I’m sorry, but I think some of you are reading a little to much into things and you are assuming the artists motives behind their actions. Perhaps their motives are not as colonial as one thinks. When I look at these pictures I see two diffent kinds of contrasting beauty (different yet equal) – that of the girls and that of the African (who are not acting “savage” in the image so how could anyone claim that that is the reason behind using them) – not beautiful and savage. Perhaps it is your own negitivity seeing such badness behind the image. I don’t know how Iritline’s images could be viewed as slavery porn, unless one was looking for negativity – I see a window into the past, sure there are slaves in history but we can’t sweep our past under a rug, we need to first acknowledge mistakes to learn from them. Yes some women wear no tops – but firstly we don’t see anything and secondly (if you know your egyptian history you would know this) female slaves back then did have bear breasts. Lastly in the America’s Next Top Model’s murder shoot, i find myself feeling sorry for these poor victims of violence – I think that is the point, that we feel sorry (not arroused, not happy, not attracted – like many of you seem to think the artists motive was) – in a way it gives a voice to those poor women victims. Too many people are too quick to judge negatively, particuarly art because people see themselves mirrored there in.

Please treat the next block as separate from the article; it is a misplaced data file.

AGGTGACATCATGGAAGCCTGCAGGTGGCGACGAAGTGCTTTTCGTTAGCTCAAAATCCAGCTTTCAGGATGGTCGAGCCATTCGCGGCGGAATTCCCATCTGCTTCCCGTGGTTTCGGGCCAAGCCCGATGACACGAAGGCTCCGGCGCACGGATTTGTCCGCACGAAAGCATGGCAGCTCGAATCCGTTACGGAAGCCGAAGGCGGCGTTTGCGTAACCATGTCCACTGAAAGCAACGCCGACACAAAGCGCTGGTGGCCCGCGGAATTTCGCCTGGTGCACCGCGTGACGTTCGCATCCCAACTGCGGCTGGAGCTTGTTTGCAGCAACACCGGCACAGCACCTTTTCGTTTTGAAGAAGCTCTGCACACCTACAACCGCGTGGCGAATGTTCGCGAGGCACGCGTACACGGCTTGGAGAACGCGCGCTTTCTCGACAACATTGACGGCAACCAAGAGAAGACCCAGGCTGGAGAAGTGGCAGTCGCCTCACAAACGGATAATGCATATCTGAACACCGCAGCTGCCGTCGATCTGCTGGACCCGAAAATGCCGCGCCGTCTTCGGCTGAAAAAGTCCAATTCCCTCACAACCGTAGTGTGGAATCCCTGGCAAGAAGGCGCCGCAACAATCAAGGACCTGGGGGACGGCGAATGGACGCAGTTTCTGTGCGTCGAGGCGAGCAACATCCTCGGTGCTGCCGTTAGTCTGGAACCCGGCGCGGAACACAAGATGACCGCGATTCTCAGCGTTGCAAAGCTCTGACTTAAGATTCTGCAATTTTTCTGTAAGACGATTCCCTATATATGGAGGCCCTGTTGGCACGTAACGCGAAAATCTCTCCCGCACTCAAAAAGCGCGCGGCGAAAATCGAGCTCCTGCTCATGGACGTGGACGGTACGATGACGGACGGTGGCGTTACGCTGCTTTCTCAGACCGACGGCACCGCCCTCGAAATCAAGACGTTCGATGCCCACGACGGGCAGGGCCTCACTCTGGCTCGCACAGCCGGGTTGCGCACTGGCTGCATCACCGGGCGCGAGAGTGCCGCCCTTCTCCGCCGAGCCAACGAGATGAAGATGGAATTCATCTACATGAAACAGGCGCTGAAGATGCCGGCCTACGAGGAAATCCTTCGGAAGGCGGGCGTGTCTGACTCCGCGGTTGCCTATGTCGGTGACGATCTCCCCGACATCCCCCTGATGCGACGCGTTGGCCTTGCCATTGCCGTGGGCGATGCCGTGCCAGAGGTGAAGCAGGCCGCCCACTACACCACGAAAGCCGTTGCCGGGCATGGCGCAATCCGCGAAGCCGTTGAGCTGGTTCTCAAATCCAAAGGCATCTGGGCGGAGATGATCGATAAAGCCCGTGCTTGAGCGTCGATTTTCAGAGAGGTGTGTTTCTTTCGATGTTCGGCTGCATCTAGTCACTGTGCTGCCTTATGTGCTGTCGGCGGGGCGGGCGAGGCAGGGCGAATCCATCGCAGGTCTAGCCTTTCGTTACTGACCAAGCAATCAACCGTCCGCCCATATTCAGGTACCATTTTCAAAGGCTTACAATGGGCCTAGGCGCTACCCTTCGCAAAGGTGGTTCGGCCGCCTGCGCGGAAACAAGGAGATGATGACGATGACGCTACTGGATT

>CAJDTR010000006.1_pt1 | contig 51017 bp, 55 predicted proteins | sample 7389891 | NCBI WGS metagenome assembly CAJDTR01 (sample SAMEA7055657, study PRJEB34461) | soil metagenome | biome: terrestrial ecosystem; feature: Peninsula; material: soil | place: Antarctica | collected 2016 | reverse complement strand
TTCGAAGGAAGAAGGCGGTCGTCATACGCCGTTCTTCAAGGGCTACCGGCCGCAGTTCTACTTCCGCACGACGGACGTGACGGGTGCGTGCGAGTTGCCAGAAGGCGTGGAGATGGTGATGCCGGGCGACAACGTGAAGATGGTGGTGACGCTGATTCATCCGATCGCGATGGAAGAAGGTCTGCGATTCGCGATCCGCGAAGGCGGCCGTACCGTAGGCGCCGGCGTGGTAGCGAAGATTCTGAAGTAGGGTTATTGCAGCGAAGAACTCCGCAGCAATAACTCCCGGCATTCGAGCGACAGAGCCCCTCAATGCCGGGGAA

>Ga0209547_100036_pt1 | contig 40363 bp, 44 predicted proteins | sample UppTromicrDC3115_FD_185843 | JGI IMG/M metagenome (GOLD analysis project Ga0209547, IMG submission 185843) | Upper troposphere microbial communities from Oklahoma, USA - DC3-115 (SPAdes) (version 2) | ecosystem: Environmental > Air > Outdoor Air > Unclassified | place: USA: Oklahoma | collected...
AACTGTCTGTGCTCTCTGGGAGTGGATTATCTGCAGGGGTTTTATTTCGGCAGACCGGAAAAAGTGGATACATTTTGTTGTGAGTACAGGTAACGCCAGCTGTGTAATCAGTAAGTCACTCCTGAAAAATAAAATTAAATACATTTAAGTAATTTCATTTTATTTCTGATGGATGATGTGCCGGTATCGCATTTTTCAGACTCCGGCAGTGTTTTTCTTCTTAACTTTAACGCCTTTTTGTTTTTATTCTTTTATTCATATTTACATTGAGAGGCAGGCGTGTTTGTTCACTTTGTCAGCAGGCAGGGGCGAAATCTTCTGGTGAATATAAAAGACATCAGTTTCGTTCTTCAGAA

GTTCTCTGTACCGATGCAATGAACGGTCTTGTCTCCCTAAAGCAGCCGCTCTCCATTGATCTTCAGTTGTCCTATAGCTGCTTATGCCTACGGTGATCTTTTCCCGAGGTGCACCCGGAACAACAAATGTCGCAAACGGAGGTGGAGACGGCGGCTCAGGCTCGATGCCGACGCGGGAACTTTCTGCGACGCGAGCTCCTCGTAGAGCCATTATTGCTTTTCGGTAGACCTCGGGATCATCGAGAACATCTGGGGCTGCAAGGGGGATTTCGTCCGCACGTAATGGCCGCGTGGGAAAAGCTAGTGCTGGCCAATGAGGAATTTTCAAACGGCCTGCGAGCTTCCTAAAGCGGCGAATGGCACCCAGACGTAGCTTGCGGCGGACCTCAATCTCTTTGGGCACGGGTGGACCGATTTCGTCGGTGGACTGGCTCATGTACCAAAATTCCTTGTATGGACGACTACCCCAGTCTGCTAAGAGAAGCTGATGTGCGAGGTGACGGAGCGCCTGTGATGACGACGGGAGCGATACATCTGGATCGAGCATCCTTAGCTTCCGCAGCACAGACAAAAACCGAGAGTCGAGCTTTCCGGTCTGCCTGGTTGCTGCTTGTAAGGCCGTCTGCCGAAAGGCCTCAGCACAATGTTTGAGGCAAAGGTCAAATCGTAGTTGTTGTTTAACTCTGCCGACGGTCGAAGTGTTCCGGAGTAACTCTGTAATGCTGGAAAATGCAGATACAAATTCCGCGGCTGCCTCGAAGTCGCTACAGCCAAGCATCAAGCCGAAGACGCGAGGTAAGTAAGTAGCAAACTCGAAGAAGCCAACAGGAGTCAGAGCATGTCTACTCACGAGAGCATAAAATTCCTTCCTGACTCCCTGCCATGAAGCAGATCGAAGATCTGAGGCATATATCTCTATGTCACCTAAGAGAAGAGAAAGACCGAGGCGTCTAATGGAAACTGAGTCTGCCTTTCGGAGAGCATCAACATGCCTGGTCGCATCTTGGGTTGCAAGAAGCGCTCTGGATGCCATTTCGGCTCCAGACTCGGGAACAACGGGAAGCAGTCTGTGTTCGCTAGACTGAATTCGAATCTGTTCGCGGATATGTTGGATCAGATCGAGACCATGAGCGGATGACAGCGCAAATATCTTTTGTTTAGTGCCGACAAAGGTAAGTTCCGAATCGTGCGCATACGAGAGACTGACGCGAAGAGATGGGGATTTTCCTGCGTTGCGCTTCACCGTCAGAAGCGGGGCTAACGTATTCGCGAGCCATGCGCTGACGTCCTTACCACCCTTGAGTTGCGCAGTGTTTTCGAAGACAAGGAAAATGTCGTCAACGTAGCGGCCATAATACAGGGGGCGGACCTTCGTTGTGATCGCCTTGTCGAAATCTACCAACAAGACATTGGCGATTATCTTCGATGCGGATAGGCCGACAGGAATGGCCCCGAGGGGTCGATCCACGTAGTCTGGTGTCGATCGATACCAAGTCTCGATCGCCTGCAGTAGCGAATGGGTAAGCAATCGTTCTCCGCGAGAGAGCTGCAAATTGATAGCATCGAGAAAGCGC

14. kay’s comment is one of those exercises in detecting Wite-Magik Attax, isn’t it? Part of the Mystery-Commenter programme?

  15. Interesting that kay only seems to have one topic that she wants to discuss over several different posts, that topic being that reading broader social messages into an artistic representation is somehow terribly unfair.